Changing the Construct: Promoting Cross-Cultural Conversations in the Law School Classroom
Law Review Article
diverse campus environment, campus climate
Promoting cross-cultural awareness should be an important aspect of professionalism training in legal education. Cross-cultural awareness is essential to our students as they prepare to practice in an increasingly diverse domestic and international legal marketplace with competence and confidence. At the very least, faculty should help students avoid becoming the next lawyer or judge to be sanctioned for culturally off ensive behavior. More broadly, early and repeated faculty attention to cross-cultural issues can improve the learning environment for all students while they are still in law school. Although such training can be diffi cult and uncomfortable for both the professor and the students, it is far better for our students to make mistakes within the safety of the classroom, where the ramifications of their errors will not be career ending, and better if by learning from mistakes students develop cultural competencies that will serve them and their clients in their future careers. In short, promoting cross-cultural awareness is part of our obligation to educate our students in professionalism. Accordingly, this article provides a blueprint for incorporating these valuable but challenging discussions into the law school classroom.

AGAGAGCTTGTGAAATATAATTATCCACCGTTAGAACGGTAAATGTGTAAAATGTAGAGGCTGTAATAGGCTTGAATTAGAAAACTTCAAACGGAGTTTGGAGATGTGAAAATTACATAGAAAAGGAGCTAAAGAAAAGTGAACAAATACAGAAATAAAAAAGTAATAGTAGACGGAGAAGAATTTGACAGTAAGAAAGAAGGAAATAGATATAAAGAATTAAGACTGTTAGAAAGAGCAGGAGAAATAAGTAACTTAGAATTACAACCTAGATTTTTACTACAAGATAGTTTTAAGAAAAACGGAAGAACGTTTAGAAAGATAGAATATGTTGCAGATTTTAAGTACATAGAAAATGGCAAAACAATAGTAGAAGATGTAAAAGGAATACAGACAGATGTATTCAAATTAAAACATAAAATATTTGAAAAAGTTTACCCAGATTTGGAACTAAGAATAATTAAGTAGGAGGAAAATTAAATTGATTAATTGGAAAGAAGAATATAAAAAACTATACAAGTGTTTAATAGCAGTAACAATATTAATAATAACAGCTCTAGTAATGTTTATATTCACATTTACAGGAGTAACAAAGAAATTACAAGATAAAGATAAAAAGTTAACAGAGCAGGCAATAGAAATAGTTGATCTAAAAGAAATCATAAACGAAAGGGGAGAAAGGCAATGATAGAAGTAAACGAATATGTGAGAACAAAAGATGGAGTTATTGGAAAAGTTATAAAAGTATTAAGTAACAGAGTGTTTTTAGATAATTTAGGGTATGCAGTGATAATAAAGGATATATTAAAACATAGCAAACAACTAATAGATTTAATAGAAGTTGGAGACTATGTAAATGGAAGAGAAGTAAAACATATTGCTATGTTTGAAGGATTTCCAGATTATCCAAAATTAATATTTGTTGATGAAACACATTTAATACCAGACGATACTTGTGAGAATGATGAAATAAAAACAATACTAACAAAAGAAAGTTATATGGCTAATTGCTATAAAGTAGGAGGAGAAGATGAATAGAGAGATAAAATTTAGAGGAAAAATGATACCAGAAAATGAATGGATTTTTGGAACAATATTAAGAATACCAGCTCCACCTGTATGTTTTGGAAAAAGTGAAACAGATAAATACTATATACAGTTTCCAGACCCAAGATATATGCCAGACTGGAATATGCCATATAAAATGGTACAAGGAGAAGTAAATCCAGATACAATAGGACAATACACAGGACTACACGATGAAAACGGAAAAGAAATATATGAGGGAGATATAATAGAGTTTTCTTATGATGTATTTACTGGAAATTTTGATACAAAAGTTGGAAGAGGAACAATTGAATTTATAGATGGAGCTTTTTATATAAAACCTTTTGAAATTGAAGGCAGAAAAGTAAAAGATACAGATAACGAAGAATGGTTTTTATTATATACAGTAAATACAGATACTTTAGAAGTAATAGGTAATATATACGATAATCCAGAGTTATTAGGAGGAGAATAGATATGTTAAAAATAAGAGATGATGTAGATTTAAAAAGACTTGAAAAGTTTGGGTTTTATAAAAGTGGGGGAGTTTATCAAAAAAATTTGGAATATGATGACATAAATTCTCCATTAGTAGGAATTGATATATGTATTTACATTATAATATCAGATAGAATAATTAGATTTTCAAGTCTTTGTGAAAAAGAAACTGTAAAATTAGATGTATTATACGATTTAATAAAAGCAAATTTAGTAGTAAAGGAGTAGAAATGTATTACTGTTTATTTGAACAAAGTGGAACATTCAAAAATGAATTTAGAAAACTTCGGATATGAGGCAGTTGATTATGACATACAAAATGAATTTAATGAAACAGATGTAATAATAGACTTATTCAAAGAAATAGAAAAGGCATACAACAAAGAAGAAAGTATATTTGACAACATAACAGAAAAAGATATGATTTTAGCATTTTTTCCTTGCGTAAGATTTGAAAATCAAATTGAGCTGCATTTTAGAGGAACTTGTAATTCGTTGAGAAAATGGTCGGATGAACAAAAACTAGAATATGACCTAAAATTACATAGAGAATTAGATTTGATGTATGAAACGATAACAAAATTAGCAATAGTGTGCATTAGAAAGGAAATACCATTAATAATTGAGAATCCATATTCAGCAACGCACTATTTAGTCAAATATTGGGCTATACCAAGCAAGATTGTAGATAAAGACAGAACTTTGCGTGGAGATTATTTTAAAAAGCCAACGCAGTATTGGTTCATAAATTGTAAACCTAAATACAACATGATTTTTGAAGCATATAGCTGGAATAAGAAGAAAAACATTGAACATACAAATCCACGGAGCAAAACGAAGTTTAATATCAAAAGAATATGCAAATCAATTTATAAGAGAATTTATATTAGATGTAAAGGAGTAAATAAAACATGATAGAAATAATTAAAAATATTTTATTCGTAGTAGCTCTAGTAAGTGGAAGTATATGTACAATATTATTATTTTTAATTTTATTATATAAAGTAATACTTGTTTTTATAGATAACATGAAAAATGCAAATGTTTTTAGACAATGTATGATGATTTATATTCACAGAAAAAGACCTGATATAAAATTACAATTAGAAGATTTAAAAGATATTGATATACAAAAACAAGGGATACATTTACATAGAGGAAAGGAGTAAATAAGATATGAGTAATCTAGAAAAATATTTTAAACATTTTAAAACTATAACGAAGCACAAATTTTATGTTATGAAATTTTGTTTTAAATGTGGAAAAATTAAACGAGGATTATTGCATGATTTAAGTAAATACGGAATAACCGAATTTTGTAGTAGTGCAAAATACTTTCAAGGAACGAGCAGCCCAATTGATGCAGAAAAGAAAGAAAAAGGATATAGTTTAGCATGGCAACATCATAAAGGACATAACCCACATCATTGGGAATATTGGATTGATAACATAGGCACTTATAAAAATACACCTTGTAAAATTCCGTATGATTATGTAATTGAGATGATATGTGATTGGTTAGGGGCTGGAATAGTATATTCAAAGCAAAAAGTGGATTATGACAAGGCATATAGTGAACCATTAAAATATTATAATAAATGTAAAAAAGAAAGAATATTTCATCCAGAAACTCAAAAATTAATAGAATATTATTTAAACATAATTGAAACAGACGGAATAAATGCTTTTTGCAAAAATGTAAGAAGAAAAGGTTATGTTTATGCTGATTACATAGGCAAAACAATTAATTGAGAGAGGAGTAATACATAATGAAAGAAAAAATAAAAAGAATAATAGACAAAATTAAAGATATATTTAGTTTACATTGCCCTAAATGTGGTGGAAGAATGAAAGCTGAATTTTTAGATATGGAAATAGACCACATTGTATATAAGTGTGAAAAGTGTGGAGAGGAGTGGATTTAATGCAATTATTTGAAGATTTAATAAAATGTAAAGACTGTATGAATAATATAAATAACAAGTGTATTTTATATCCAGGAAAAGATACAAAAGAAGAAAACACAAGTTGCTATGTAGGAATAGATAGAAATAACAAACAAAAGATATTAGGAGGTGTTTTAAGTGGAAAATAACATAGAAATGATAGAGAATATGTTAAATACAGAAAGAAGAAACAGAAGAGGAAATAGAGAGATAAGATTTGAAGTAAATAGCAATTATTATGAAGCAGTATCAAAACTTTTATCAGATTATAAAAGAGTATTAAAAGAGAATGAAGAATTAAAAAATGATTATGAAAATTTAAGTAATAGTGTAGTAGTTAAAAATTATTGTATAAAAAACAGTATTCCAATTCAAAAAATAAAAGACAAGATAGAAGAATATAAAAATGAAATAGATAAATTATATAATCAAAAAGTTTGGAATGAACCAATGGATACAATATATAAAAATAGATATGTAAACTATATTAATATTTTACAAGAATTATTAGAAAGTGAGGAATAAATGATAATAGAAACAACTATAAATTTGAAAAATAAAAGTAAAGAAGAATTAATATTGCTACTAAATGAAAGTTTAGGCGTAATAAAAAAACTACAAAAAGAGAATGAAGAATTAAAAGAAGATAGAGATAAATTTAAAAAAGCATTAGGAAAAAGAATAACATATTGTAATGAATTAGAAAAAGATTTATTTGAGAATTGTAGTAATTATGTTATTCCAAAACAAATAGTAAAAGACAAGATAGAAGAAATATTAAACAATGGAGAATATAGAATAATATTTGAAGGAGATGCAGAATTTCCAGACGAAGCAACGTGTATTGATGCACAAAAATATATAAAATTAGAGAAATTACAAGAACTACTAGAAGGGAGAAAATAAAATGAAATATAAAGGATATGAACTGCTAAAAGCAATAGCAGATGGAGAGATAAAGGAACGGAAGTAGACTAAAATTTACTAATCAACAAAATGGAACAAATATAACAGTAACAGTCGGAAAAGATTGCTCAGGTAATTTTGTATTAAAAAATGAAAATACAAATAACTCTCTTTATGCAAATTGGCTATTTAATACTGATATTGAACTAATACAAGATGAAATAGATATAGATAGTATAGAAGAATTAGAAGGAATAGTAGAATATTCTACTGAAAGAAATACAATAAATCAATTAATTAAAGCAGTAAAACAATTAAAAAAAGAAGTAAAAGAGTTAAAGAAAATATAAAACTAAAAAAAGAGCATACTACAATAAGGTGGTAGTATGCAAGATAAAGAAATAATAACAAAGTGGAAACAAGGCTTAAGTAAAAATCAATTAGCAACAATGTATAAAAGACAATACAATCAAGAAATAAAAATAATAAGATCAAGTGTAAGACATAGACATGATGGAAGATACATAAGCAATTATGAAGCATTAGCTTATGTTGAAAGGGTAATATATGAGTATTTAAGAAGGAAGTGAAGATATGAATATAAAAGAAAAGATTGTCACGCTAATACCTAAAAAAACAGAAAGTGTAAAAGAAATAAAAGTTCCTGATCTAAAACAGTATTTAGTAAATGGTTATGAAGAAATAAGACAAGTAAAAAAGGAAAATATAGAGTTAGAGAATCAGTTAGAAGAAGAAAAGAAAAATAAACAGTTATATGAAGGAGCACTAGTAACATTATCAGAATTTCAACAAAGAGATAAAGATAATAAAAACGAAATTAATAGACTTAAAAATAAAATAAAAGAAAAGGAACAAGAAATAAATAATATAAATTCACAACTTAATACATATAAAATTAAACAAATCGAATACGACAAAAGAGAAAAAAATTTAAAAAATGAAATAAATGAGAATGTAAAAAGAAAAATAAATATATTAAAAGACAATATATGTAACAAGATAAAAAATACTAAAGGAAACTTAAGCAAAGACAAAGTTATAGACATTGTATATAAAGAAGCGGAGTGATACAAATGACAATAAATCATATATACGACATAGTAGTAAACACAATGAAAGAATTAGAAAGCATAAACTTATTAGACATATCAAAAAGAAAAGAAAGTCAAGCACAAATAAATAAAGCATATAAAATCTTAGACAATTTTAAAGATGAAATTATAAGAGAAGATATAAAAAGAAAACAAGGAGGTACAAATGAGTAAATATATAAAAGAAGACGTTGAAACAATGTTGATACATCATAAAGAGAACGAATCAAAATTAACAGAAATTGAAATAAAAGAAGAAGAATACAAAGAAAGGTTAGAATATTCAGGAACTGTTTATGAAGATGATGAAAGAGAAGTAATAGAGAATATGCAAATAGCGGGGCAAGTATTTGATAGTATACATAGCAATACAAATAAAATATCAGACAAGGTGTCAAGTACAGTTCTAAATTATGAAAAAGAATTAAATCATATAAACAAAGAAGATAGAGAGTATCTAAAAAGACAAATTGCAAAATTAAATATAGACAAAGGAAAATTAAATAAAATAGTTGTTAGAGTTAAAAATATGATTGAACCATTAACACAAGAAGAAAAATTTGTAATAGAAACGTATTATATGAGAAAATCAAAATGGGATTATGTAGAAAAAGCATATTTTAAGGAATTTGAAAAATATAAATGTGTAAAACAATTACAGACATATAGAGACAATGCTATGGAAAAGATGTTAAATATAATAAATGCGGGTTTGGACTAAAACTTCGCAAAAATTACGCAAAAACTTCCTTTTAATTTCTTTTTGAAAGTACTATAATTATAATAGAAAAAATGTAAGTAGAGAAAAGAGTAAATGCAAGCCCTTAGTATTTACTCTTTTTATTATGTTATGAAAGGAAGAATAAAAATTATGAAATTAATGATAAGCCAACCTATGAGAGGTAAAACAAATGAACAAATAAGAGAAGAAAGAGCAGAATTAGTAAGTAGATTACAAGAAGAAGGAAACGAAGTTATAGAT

Part II of this article identifies the pedagogical and institutional advantages of infusing legal instruction with discussions designed to promote crosscultural awareness. Part III discusses how to create an effective and safe classroom environment for conducting cross-cultural discussions by assessing the classroom climate, establishing a respectful and approachable relationship with students, and developing the cultural literacy and emotional knowledge to lead cross-cultural conversations with sensitivity and openness. Part IV explores specific techniques and best practices for promoting cross-cultural conversations that raise or implicate diverse cultural assumptions and expectations. Part V suggests techniques for dealing with student resistance and classroom incivility, and Part VI concludes the article.